Paromita Goswami is no stranger to the world of paranormal thrillers and spinning spooky tales, regaling her readers with mystery embedded in the racy supernatural world. As a writer, her works are diverse and not limited to one genre, as showcased by ‘Grow Up Messy!’ narrated from the eyes of a child that won accolades. In her latest The Clockmaker, the author wove a riveting tale about time traveling from past and present, blending in the present making it stuff best sellers are made of. In the blog interview, Goswami tells what went into the making of The Clockmaker and the next outing where readers should brace for a surprise coming soon. Work routine and the popularity of paranormal on whether it will find an audience with Indians are delightfully discussed by the writer. You can click on Amazon to buy the book, connect on the author’s Facebook page and Twitter.
- How did you choose the theme of paranormal, blending it with the past and present in The Clockmaker?
Paranormal has always been my forte. In each of my work, you will see a tinge of it but not in an eerie fashion. In the jungle series, I explored the theme and must confess about enjoying the mystery to the hilt.
The clockmaker is the first book of the series coming as a standalone novel. Blending paranormal with past and present in the book wasn’t my choice. It was the character’s calling. I was only versed with the start and the end of the novel. The characters paved the way in flashing the narration and giving the shape. In this instance, it was paranormal.
- Would you say The Clockmaker was the most difficult and complex written book and was the setting inspired by real events or Indian mythology?
I wouldn’t call it difficult since I loved the entire experience but when a challenge occurs, complex? I would say yes. Blending the two worlds and the paranormal part of it was complex. There wasn’t an ounce of real events. No, it’s all the way fiction.
- The Clockmaker has garnered rave reviews and you are a writer not sitting on its laurel with the coming of part 2. What can readers expect and do you get conscious of huge expectations on your shoulders?
Thanks. Yes, now working on the second book of the series and it will be a standalone novelette. It will hit the stands and brace for August 2019 release.
- Your career boasts of an interesting and diverse choice of themes such as Shamshuddin’s Grave, and Grow Up Messy, not to forget The Time Piece a preview, as a prelude to The Clockmaker, which seems that this theme is very close to your heart. Sometimes writers can be an obsessed lot and did the theme haunt you?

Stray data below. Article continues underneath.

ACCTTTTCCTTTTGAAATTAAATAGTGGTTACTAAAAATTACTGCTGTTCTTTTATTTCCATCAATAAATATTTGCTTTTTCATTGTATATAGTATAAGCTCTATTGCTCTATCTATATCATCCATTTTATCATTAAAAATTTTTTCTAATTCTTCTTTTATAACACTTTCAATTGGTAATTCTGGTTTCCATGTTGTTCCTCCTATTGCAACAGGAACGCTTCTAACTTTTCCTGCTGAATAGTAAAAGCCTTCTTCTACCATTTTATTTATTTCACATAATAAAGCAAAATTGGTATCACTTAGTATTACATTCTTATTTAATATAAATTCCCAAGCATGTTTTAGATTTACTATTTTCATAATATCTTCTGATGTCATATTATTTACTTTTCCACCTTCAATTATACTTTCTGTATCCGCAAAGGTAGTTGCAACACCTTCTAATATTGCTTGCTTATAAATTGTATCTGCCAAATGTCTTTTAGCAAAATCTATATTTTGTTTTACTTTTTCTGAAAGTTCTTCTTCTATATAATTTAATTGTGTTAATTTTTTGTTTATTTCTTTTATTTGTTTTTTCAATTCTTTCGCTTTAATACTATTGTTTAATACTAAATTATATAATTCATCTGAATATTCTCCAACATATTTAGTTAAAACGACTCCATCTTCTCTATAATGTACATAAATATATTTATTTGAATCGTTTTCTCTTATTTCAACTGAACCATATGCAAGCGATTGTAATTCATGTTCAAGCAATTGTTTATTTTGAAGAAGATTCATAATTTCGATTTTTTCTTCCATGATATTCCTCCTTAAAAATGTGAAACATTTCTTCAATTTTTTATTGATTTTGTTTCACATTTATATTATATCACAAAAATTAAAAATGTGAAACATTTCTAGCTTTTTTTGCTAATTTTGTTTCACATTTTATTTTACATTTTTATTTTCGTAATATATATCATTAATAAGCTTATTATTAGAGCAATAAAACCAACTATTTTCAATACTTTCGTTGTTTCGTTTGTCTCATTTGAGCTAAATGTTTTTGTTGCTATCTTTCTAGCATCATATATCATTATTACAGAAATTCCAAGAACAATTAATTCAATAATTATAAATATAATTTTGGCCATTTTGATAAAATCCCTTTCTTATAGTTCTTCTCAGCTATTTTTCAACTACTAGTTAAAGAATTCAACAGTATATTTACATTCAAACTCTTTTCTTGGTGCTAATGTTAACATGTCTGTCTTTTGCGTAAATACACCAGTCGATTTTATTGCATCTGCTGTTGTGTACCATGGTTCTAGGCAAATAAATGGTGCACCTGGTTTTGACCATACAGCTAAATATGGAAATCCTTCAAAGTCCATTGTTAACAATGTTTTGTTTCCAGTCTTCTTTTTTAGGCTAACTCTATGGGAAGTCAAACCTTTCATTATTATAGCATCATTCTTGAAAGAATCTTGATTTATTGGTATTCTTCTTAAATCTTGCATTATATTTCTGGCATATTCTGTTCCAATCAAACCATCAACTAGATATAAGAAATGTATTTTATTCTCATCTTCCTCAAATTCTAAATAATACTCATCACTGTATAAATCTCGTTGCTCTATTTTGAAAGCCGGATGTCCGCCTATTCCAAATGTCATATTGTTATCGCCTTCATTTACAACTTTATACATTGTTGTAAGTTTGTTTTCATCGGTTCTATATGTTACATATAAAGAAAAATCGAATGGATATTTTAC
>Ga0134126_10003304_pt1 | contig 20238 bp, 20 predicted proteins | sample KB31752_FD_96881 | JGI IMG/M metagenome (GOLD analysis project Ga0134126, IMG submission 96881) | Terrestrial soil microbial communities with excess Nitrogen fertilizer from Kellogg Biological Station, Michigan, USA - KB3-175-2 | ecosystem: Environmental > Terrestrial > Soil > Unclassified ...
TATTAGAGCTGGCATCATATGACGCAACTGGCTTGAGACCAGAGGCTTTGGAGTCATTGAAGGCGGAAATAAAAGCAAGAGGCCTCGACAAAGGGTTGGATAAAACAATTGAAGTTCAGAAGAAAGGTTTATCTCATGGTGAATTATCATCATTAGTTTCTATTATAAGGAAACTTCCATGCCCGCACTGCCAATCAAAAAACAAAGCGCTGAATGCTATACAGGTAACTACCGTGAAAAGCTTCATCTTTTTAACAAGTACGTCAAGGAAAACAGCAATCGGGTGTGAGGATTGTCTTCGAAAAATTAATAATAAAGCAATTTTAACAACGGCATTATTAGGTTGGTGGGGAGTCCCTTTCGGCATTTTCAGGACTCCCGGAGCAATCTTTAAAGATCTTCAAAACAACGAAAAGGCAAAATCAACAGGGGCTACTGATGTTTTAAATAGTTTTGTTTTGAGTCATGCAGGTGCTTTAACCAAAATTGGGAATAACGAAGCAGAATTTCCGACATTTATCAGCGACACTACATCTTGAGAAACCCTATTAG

I prefer writing diverse themes. And yes, the story and characters haunt me till I put them on paper or the digital format. Imagine having sleepless nights because I am busy writing another story and the characters wouldn’t let me be at peace.
As a writer, it is very important to write what comes first in mind. Even if it’s a small thing and bugging to no end, you get it down on paper or laptop without wasting time. This I find very helpful. Because then I know what to work on next.
- The Clockmaker opens in a terrifying and riveted manner introducing bauji meeting the hooded man, lost in a jungle. The tone is dark yet subdued. Were there different draft options for the opening chapter before choosing this one?
The prelude of a book is very important. It has to be alluring as well as give away what’s inside the book. I don’t make drafts for the scene of my books. But yes I do outline my story. It helps me to navigate from one scene to another serially. So I know what I am expecting in my scene.
- Does the second part of The Clockmaker takes off where it ends and will the lovable couple Vicky and Kavya comeback together with Ashish, Lata and grandpa or will take off completely different characters. Any hint on the next outing?
There is no second part. It’s a standalone novel like I mentioned earlier. The next book in the series is spooky and a horror thriller by the name ‘A night @ Achanakmar’.
- What is the reason so far very fewer writers are tapping into the theme of supernatural and do you think the market is limited into this genre in India?
Supernatural, paranormal, horror is a very popular theme outside India. However, the concept is being popularized in India as well and am sure we will slowly but surely find a very good reader fanbase.
- What is your writing routine like and from where you observe the stories translated into words in your part of India?
I love to write when my world goes to sleep. So it’s late-night mostly. It helps me in other ways too. The best time for horror writing!
I am always inspired to write and draw from real-life incidents. In the case of Shamshuddin’s Grave, the story was inspired by a newspaper article. ‘Grow Up Messy!’ was inspired by the life of the early eighties narrated through the eyes of a child. The Clockmaker’s muse was my recent visit to a saree shop. And the list goes on!